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Incongruence among morphological species circumscriptions and two molecular datasets in Sarmentypnum (Bryophyta: Calliergonaceae)

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Relationships among species in Sarmentypnum, and Warnstorfia, are investigated based on the nuclear ITS and the chloroplast markers trnL-trnF, rpl16, and tRNA-Gly of up to 237 specimens. Six specimens in which morphology agrees with ITS sequences have chloroplast markers belonging to other species, whereas in two specimens morphology agrees with the chloroplast markers but have ITS sequences belonging to other species. Although hybridization has been recorded in Sarmenty- pnum, such incongruence could also be a result of other processes, including rapid morphological differentiation and incomplete lineage sorting. ITS and the chloroplast markers partly agree with the morphological species, although some of the latter appear to be polyphyletic or paraphyletic. Sarmentypnum exannulatum consists of two to three haplotype groups that are connected to S. sarmentosum, but not with each other. Sarmentypnum sarmentosum haplotypes are connected with haplotypes of most other species and may have played a central role in the genus' diversification. The trnL-trnF spacer inversion shows patterns congruent with other chloroplast information; it is therefore clearly informative. The incongruence among mainly non-coding molecular datasets and partial disagreement with morphological species could possibly be attributable to the special history of the boreal to arctic environments where Sarmentypnum is predominantly found. The species must be young in terms of number of generations and have experienced large-scale climatic oscillations during the Pleistocene. Incomplete lineage sorting in combination with rapid morphological evolution that is not reflected in the non-coding markers and an unknown frequency of hybridization most likely explains the observed incongruence.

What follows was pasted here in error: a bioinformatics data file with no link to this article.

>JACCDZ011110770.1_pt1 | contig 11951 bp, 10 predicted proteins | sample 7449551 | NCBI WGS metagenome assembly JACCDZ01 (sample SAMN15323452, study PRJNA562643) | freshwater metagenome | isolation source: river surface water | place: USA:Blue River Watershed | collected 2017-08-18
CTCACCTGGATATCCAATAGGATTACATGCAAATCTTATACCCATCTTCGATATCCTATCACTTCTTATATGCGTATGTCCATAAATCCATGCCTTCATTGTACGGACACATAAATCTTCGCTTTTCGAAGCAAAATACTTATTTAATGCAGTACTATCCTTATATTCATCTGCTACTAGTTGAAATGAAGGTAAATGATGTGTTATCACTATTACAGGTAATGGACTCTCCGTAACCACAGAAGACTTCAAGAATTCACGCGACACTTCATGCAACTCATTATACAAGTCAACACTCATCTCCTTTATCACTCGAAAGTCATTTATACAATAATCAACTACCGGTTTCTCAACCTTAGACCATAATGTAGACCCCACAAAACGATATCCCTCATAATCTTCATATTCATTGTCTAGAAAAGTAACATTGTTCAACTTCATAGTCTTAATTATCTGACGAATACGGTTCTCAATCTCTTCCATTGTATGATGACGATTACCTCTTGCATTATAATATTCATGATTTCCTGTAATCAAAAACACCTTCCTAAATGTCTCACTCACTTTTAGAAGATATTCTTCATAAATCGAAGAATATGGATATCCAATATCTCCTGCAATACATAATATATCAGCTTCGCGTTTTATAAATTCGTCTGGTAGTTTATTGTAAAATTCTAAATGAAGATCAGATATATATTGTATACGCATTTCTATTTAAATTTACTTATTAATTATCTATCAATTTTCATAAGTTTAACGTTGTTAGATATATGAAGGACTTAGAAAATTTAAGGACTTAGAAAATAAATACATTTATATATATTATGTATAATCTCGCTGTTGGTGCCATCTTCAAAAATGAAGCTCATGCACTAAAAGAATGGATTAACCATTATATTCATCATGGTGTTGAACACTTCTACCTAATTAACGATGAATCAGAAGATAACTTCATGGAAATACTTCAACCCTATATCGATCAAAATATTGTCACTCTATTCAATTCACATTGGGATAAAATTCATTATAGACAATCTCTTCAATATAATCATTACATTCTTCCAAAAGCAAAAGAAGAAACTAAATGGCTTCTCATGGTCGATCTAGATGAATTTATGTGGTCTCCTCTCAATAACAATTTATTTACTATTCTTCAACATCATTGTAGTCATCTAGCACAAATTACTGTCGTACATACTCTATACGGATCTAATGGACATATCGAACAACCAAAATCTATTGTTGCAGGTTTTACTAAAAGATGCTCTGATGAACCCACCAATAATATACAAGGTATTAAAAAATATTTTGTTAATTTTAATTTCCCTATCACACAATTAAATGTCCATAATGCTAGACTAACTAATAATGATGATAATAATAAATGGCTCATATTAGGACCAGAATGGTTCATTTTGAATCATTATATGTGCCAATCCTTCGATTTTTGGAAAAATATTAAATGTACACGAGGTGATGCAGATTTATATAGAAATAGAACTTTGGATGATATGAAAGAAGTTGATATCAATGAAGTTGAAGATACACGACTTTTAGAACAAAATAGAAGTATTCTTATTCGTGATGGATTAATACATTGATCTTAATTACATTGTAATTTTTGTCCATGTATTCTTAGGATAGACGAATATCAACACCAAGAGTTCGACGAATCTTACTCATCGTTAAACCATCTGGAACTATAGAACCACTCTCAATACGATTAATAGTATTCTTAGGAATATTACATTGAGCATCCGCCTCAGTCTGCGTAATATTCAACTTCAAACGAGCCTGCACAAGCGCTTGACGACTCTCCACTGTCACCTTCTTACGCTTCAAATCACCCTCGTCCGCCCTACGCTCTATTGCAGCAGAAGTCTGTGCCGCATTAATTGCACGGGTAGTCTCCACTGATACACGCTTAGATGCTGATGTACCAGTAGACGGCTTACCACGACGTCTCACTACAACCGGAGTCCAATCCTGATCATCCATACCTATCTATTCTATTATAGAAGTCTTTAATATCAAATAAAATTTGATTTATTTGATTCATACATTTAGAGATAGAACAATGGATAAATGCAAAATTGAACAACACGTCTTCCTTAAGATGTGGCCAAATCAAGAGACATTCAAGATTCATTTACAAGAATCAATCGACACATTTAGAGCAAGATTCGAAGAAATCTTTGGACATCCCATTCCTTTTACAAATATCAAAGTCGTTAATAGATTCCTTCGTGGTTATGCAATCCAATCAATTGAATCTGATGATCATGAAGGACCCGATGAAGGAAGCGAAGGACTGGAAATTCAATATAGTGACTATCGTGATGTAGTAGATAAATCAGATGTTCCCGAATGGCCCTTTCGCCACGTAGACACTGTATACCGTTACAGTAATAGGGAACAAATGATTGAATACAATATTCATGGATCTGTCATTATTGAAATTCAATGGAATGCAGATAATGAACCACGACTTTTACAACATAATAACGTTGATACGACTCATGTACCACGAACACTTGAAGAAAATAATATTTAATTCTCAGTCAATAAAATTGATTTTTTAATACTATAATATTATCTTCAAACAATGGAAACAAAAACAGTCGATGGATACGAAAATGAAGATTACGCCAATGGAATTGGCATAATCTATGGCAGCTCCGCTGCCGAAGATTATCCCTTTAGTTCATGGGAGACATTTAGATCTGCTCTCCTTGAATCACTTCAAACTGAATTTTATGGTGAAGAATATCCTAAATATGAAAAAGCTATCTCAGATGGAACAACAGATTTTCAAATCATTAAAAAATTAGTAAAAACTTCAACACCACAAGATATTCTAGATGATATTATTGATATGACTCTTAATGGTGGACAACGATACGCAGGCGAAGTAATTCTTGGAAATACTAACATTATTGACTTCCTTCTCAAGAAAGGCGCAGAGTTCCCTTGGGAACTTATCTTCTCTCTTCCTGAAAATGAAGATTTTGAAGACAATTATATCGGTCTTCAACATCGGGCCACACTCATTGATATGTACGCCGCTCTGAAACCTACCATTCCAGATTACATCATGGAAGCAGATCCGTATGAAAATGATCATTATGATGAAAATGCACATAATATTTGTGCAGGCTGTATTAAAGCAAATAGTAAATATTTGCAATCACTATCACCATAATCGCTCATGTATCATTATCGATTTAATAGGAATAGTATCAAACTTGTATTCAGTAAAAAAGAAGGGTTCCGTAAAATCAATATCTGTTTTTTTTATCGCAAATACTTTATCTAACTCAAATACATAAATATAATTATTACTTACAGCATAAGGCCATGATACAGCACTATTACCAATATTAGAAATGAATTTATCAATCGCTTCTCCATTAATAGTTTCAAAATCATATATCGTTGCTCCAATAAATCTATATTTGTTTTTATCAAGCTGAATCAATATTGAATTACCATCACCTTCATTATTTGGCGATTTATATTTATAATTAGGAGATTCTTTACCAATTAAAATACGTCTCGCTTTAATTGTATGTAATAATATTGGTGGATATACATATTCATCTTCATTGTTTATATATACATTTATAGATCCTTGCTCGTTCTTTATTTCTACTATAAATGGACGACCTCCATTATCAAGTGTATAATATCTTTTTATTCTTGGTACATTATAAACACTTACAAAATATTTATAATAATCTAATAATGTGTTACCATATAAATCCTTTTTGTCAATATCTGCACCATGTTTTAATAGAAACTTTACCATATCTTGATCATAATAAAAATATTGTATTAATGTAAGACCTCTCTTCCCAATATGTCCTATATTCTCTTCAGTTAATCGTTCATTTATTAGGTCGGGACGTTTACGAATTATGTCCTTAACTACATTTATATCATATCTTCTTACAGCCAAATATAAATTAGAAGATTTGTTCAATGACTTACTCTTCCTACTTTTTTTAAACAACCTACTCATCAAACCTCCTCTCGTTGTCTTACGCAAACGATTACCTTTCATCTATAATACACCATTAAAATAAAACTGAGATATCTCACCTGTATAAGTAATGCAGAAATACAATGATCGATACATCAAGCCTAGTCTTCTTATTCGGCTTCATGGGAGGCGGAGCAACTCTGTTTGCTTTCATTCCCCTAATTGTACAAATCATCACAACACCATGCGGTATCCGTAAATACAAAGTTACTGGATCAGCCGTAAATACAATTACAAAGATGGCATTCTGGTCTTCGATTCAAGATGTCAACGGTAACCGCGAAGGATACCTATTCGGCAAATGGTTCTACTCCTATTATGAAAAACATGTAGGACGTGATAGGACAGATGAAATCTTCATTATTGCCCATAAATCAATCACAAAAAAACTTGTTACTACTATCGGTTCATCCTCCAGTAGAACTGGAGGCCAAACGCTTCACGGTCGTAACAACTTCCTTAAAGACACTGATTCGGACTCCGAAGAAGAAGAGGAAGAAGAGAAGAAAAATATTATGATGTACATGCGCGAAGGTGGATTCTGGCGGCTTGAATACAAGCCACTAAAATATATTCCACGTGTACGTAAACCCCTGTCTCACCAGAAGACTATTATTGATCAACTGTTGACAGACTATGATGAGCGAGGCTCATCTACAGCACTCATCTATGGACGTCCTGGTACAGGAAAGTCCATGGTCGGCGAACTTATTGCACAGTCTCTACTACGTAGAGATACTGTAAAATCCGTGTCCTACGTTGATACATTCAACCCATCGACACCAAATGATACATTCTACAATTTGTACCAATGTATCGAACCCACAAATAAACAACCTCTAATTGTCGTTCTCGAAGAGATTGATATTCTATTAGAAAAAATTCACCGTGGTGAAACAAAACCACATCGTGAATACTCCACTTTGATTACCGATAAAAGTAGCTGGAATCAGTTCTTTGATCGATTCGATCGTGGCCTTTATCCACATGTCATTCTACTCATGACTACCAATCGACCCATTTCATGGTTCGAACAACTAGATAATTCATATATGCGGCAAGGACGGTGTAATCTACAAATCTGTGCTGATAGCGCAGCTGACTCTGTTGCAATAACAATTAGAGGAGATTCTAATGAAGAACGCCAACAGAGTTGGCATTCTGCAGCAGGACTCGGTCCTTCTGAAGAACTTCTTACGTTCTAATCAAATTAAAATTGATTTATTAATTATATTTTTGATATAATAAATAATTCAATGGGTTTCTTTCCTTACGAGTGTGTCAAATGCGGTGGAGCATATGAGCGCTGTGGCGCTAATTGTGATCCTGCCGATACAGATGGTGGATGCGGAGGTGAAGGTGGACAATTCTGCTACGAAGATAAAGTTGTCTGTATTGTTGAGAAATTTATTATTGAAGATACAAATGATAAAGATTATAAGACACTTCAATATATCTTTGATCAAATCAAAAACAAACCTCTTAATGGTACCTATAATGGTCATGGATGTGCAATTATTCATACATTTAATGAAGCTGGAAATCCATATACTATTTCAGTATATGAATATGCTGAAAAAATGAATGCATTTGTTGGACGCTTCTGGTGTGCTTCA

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Document Type: Research Article

Affiliations: Department of Cryptogamic Botany, Swedish Museum of Natural History, Box 50007, 104 05 Stockholm, Sweden;, Email: [email protected]

Publication date: 2011-12-01

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